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Article
October 30, 1967

The Role of the Medical School in Health Care in Oklahoma: A Case Study

Author Affiliations

From the University of Oklahoma School of Medicine, Oklahoma City.

JAMA. 1967;202(5):407-410. doi:10.1001/jama.1967.03130180073014
Abstract

The broad and diverse activities associated with a modern university school of medicine are commonly described under the term "medical center." I have been asked to present a "case study" of the evolving relationships of the University of Oklahoma Medical Center to its state community.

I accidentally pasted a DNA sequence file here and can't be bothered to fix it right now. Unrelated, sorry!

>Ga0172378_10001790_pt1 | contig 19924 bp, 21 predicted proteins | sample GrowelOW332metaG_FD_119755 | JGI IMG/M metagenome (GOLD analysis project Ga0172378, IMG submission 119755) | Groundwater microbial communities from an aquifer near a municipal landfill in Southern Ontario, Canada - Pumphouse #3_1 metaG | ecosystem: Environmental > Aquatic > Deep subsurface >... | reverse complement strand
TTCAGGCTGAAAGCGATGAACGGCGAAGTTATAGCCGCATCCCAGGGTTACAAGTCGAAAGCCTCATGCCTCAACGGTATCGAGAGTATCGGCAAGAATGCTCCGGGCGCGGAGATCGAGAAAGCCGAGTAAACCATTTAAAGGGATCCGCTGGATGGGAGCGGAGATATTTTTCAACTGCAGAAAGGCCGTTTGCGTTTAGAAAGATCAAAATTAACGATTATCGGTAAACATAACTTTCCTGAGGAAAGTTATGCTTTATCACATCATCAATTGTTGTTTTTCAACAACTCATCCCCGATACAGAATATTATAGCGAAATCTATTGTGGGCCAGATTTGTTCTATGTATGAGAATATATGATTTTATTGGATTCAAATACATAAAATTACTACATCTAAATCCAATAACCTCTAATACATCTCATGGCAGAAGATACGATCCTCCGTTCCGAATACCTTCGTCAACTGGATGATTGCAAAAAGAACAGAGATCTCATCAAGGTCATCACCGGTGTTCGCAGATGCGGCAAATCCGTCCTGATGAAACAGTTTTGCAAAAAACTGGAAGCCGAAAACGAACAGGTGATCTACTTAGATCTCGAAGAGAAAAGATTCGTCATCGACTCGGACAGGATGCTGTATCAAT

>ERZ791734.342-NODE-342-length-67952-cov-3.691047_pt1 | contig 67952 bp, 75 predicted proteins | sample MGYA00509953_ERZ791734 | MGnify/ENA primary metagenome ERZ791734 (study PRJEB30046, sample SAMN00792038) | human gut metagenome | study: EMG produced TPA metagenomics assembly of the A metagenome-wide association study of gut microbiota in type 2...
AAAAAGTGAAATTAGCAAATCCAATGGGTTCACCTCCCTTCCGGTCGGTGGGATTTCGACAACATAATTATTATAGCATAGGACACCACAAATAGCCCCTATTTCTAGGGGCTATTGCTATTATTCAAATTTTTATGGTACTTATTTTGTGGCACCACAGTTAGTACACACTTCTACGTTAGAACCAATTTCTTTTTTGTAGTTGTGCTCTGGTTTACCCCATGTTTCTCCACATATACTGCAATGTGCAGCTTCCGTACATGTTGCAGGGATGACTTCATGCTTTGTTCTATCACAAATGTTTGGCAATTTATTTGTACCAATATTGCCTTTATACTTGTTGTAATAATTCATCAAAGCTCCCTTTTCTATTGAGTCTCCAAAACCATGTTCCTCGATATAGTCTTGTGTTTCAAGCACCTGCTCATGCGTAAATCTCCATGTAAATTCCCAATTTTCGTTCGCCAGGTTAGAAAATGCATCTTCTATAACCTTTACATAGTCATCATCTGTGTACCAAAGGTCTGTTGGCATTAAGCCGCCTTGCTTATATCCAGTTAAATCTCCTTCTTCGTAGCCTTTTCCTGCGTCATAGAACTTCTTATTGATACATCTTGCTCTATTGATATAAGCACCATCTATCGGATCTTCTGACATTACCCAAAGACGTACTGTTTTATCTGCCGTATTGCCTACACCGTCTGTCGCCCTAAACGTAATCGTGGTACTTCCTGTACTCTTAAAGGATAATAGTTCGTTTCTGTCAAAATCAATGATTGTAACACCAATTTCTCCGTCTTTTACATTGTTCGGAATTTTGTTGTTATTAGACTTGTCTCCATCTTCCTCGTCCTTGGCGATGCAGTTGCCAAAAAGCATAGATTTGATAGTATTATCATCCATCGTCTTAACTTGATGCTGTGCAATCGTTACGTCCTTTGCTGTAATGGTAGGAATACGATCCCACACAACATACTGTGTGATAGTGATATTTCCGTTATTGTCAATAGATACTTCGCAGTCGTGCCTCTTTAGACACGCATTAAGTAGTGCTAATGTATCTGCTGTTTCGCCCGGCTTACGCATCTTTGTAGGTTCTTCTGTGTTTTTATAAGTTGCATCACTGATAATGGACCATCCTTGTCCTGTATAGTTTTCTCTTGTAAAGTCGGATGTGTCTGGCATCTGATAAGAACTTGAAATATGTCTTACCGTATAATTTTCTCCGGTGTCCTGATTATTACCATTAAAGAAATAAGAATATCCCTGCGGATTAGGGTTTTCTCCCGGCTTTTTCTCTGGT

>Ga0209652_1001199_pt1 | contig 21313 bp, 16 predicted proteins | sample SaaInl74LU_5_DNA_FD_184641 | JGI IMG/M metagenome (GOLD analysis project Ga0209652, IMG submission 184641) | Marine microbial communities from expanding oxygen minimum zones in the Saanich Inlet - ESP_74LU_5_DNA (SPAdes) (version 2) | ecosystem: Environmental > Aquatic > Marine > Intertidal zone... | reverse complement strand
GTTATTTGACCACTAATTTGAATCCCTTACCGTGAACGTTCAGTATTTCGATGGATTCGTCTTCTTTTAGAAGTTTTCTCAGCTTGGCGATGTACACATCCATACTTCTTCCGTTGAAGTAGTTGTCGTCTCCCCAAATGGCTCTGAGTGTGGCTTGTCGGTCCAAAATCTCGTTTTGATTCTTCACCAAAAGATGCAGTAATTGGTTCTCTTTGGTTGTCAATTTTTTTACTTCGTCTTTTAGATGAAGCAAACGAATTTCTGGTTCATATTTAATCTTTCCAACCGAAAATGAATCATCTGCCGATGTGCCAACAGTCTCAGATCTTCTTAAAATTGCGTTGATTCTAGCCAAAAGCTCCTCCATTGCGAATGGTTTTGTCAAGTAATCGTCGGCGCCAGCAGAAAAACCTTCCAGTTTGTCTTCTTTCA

Case Presentation  In the fall of 1964, I was introduced to the problems of this 50-year-old "institutional patient." Using the traditional medical approach, I would describe the case as follows:

Chief Complaint.—  Anxiety, fatigue, loneliness, and a sense of having been abandoned by the parent community.

Present Illness.—  The present illness appears to have had its onset about 15 years ago, when a fulltime clinical faculty began to replace the voluntary faculty. Although this transition appears to have been accomplished with a minimum of sibling rivalry, this was at least partially due to an almost passive withdrawal from any major consideration that might have precipitated

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